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The land that would become the town of Nyngan was originally inhabited by the Ngiyambaa Aboriginal people before being discovered by Major Thomas Mitchell during an expedition exploring the river systems of the north-western plains of New South Wales in 1835. Despite the area attracting some squatters and graziers following Mitchell's exploration of the area, settlement would be focused on Canonba a town 30km north of Nyngan.
Relations between the local Aboriginal people and the new settlers were particularly strained, with the government choosing to cancel pastoral licences at one point to try and quell the bloodshed between the opposing sides. When Major Mitchell returned to Nyngan a decade later, the local Aboriginal communities he had originally estimated at around 1000 people were no longer living there, with those not killed during a number of massacres having fled the region for the safety of the sparsely populated land further west.
Nyngan was surveyed for a town in 1882 and with Canonba sidestepped in favour of Nyngan when the railway line was extended through the north-western plains a year later, the majority of residents would leave Cononba and with many dismantling their houses to rebuild in the new township of Nyngan, Cononba became something of a ghost town. Cattle farming was the first industry to provide the local community with a viable economy with a meatworks operating out of Nyngan by the late 1800s, yet the somewhat arid farming conditions would also prove suitable for merino sheep farming for wool production. With early experimental wheat and grain crops enjoying only limited successes due to irregular rainfall patterns, an irrigation canal to the town from the Macquarie River in 1942 would allow for the addition of agricultural crops to the surrounding farm land.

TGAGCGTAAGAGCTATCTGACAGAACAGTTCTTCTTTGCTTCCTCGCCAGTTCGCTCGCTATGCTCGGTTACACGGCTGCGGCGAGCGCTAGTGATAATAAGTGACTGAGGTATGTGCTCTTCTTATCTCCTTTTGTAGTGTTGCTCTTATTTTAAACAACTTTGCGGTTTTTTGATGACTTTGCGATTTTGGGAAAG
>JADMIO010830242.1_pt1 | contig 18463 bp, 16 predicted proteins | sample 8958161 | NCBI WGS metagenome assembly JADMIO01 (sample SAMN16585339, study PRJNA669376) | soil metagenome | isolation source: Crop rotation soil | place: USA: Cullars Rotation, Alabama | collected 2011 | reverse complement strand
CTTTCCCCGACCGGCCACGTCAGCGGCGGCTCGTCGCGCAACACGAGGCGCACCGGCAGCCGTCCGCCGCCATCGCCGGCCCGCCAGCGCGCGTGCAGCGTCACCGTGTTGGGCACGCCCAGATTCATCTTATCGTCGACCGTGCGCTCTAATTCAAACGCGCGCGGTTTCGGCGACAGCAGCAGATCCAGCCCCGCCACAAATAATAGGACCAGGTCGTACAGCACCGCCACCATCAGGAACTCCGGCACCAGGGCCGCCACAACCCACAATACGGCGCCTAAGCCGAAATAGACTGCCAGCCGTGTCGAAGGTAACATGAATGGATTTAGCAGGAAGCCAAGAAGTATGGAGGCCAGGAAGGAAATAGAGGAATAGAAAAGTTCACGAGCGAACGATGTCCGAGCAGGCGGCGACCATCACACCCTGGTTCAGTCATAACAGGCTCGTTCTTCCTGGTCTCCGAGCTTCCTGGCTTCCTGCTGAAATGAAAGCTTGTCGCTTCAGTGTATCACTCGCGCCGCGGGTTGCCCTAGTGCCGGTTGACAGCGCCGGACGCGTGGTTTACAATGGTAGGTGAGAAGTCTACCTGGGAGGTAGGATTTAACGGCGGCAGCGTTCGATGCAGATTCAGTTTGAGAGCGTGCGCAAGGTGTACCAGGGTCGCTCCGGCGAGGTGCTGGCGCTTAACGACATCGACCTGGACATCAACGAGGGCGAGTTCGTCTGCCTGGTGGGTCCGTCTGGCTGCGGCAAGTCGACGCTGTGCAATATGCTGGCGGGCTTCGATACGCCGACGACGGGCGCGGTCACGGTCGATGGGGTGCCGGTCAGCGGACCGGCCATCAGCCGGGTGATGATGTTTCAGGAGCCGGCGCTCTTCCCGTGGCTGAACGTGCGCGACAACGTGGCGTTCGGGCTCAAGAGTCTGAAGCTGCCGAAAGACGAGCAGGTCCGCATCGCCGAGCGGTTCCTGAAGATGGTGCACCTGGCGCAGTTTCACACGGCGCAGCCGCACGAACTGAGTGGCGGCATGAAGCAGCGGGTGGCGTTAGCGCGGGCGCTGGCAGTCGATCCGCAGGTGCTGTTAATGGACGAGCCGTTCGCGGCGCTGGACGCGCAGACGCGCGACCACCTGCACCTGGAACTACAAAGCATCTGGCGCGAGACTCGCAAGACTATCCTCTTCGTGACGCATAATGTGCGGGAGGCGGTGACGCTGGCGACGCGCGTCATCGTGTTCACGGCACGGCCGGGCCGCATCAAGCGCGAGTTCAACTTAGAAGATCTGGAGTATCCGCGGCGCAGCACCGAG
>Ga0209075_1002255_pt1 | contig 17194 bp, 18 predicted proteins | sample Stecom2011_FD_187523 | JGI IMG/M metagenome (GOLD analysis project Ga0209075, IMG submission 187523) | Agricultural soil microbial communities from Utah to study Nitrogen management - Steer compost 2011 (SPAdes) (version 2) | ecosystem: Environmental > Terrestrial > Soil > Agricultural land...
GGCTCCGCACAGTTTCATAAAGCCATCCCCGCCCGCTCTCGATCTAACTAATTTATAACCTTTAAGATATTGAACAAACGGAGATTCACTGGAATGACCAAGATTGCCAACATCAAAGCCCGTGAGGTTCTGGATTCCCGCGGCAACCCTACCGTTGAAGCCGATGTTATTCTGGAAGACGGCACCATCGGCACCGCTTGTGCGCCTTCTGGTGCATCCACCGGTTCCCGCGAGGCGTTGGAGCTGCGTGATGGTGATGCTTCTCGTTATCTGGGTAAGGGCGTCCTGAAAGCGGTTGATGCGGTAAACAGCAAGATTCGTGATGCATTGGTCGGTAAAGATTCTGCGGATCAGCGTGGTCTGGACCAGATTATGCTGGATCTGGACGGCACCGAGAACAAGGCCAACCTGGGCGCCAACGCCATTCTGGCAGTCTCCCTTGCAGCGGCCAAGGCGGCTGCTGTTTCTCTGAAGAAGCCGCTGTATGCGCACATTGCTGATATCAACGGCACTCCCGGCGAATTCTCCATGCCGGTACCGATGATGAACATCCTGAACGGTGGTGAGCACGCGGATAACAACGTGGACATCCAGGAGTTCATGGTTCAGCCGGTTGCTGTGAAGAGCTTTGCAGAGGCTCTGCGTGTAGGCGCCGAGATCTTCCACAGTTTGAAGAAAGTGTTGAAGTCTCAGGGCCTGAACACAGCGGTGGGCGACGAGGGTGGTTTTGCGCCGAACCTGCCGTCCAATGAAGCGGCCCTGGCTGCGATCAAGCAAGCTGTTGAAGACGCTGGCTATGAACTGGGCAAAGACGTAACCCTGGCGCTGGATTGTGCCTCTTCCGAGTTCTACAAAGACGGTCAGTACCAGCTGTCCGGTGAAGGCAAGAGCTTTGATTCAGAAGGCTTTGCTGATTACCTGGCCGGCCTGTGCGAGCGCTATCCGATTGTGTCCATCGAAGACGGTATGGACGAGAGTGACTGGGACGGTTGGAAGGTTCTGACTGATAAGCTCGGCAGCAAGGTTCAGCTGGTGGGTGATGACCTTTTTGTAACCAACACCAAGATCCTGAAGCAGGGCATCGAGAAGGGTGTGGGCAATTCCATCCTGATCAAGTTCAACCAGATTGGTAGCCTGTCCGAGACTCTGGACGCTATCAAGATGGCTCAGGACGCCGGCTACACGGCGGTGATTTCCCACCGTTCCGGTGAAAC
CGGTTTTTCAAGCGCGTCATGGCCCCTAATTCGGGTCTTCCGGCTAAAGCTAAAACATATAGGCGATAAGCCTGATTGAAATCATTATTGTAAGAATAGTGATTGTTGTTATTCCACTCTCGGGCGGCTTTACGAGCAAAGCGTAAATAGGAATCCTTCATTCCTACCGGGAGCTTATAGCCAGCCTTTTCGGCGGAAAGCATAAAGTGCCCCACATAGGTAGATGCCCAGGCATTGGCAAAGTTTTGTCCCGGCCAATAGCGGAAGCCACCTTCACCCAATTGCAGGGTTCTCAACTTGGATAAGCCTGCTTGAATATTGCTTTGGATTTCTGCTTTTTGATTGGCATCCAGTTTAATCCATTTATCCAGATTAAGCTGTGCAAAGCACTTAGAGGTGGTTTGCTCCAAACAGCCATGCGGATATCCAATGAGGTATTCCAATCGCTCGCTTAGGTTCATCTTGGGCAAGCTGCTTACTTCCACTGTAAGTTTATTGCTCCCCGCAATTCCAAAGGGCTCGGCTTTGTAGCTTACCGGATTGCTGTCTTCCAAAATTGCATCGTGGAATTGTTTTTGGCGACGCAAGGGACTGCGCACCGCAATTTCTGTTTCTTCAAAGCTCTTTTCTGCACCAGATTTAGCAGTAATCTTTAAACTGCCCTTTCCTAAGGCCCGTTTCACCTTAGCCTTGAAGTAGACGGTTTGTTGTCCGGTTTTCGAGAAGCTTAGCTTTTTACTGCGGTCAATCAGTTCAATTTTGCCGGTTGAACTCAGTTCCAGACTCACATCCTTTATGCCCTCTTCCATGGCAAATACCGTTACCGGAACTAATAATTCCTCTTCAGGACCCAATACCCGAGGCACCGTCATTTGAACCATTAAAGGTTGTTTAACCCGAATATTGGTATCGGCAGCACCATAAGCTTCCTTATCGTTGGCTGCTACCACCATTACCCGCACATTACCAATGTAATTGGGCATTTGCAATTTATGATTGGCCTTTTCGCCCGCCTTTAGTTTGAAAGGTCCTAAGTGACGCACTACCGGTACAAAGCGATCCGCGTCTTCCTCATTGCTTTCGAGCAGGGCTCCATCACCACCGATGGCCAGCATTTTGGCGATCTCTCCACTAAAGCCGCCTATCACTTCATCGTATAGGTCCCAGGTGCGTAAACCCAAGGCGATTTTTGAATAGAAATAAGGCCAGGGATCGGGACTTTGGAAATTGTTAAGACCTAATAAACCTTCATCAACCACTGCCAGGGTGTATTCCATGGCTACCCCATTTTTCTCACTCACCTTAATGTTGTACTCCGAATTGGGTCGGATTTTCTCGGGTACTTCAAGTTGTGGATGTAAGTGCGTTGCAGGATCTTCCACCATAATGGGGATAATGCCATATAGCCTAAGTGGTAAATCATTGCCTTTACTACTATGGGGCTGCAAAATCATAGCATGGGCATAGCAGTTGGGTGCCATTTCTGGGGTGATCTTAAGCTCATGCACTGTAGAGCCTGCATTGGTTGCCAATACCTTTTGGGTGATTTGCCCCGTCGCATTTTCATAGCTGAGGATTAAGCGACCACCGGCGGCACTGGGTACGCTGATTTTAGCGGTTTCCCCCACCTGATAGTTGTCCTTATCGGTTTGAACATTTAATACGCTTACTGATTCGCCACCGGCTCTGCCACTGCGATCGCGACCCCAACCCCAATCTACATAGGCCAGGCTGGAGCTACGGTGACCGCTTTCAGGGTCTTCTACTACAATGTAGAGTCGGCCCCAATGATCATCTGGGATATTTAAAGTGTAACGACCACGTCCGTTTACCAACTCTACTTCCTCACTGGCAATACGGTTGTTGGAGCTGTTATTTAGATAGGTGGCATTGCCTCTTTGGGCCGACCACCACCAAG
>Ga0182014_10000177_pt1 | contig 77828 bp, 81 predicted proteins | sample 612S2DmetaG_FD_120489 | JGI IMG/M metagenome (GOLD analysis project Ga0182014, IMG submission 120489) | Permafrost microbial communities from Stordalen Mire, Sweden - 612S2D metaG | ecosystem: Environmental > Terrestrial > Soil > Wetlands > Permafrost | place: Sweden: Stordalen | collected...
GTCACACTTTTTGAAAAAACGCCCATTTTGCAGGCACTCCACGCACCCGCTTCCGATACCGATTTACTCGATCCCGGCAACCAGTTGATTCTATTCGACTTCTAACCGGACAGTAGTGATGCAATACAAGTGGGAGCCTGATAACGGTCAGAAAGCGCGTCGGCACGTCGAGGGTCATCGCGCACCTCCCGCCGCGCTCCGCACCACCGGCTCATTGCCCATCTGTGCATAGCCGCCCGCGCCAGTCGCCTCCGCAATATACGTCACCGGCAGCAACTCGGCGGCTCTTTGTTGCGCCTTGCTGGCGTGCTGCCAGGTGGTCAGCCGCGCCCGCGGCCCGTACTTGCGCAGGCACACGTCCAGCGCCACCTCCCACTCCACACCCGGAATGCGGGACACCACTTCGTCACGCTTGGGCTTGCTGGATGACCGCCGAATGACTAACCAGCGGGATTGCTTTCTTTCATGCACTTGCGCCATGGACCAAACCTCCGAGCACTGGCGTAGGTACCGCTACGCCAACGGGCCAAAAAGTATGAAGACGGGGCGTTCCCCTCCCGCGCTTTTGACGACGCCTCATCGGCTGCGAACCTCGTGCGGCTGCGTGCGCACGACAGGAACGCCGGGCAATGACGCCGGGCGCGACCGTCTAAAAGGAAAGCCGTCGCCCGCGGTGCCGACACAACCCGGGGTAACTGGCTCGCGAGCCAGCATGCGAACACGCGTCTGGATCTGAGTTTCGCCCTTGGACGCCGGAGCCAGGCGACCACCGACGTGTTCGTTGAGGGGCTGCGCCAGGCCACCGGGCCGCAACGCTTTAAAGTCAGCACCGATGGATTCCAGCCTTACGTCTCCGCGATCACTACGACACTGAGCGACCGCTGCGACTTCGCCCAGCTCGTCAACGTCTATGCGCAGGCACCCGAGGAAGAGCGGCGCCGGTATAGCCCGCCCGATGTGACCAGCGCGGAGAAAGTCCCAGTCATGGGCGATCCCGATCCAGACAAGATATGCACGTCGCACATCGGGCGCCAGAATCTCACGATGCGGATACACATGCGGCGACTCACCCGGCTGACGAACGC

The most significant event in recent Nyngan history was the flood which devastated the town centre and surrounding farms in April, 1990. Thought to be the worst floods of the last Century, the Bogan River would overflow and despite the efforts of locals to sandbag the riverbanks, rising waters would almost completely submerge the town, with all residents having to be evacuated. The floods caused $50 million worth of damage with the railway line so severely affected that rail services to Nyngan have since ceased.
Today the railway station serves as a local history centre which includes the Mid State Shearing Shed, a facility which celebrates the contribution sheep farming has made to the local community. Although Nyngan is no longer a rail centre, the town remains the primary service centre for the Bogan Shire, whilst the native birdlife and fauna which congregate around the Bogan River attract a significant number of tourists to the town each year.